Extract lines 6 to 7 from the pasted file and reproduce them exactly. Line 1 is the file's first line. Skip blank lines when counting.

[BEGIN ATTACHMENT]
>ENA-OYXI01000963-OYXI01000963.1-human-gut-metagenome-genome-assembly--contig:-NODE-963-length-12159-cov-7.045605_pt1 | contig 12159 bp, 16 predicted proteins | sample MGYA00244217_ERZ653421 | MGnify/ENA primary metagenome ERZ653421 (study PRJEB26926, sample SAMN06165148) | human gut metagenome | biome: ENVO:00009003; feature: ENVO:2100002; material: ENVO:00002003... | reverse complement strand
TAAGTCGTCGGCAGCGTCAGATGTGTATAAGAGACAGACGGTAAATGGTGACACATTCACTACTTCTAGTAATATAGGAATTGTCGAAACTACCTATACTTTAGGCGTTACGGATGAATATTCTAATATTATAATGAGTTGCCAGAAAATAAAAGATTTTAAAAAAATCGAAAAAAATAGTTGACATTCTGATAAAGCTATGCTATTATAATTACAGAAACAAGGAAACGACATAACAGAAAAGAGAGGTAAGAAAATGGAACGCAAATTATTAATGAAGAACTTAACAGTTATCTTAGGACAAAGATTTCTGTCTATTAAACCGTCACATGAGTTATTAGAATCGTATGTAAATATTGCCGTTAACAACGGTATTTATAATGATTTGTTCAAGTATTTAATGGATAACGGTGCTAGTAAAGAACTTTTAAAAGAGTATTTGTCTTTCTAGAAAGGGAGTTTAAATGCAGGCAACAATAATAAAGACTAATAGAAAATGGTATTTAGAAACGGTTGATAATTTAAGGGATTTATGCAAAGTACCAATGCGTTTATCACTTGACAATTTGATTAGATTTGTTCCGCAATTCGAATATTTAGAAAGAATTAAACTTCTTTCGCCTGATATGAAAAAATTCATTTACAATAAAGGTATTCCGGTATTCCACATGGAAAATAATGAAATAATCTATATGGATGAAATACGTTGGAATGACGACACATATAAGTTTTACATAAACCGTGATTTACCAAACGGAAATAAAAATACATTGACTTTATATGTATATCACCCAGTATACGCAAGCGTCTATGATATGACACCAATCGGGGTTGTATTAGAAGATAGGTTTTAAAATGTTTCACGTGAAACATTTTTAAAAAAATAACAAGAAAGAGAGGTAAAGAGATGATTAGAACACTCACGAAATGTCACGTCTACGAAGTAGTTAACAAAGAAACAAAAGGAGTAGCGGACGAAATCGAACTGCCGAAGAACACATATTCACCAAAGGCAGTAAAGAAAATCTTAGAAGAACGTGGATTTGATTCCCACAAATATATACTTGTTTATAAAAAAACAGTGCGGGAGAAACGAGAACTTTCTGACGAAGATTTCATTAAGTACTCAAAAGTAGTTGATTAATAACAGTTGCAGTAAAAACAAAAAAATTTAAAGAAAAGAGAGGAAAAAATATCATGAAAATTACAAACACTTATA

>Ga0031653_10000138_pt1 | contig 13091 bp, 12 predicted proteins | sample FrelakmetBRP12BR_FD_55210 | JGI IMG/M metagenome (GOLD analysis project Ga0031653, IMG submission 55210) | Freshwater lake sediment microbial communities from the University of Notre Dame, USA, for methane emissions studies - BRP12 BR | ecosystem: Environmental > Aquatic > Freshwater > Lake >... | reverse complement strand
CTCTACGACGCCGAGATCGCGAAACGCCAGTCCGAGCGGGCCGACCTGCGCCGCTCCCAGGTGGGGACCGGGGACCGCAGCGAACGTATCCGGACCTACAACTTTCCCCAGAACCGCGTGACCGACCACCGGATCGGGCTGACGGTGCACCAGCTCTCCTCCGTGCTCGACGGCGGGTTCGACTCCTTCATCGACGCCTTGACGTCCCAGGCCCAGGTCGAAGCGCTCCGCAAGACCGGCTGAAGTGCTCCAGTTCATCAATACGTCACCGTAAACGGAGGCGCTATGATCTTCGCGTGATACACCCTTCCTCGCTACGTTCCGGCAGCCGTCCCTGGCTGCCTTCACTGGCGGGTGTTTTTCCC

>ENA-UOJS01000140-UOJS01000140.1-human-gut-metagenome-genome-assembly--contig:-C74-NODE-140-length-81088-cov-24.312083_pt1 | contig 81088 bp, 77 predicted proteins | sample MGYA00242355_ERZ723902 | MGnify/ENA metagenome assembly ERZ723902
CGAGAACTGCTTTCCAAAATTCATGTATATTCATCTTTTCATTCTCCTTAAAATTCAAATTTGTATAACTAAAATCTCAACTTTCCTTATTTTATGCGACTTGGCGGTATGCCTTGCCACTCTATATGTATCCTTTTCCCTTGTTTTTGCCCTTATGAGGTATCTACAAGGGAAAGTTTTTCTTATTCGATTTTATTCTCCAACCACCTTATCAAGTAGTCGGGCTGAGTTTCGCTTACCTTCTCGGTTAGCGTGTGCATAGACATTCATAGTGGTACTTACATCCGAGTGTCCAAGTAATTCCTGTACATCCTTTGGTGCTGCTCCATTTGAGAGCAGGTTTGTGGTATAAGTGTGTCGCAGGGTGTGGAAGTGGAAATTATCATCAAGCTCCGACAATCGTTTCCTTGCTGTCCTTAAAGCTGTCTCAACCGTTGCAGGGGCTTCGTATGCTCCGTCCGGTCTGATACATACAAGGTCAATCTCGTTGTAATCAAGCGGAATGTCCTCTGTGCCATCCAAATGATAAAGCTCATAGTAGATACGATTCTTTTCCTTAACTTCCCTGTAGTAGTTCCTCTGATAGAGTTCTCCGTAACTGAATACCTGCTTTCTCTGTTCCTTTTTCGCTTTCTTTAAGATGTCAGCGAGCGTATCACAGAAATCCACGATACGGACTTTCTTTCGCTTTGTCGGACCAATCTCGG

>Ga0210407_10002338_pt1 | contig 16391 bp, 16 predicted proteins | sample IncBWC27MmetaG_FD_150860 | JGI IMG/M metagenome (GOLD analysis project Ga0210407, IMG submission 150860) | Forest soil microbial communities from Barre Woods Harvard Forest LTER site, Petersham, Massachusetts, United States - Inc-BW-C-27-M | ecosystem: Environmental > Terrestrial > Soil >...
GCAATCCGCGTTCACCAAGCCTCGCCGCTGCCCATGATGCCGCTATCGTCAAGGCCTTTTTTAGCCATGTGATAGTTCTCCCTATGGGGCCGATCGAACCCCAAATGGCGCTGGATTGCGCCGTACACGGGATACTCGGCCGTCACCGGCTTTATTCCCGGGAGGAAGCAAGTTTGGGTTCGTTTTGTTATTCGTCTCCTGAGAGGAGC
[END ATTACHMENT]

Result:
CGAGAACTGCTTTCCAAAATTCATGTATATTCATCTTTTCATTCTCCTTAAAATTCAAATTTGTATAACTAAAATCTCAACTTTCCTTATTTTATGCGACTTGGCGGTATGCCTTGCCACTCTATATGTATCCTTTTCCCTTGTTTTTGCCCTTATGAGGTATCTACAAGGGAAAGTTTTTCTTATTCGATTTTATTCTCCAACCACCTTATCAAGTAGTCGGGCTGAGTTTCGCTTACCTTCTCGGTTAGCGTGTGCATAGACATTCATAGTGGTACTTACATCCGAGTGTCCAAGTAATTCCTGTACATCCTTTGGTGCTGCTCCATTTGAGAGCAGGTTTGTGGTATAAGTGTGTCGCAGGGTGTGGAAGTGGAAATTATCATCAAGCTCCGACAATCGTTTCCTTGCTGTCCTTAAAGCTGTCTCAACCGTTGCAGGGGCTTCGTATGCTCCGTCCGGTCTGATACATACAAGGTCAATCTCGTTGTAATCAAGCGGAATGTCCTCTGTGCCATCCAAATGATAAAGCTCATAGTAGATACGATTCTTTTCCTTAACTTCCCTGTAGTAGTTCCTCTGATAGAGTTCTCCGTAACTGAATACCTGCTTTCTCTGTTCCTTTTTCGCTTTCTTTAAGATGTCAGCGAGCGTATCACAGAAATCCACGATACGGACTTTCTTTCGCTTTGTCGGACCAATCTCGG

>Ga0210407_10002338_pt1 | contig 16391 bp, 16 predicted proteins | sample IncBWC27MmetaG_FD_150860 | JGI IMG/M metagenome (GOLD analysis project Ga0210407, IMG submission 150860) | Forest soil microbial communities from Barre Woods Harvard Forest LTER site, Petersham, Massachusetts, United States - Inc-BW-C-27-M | ecosystem: Environmental > Terrestrial > Soil >...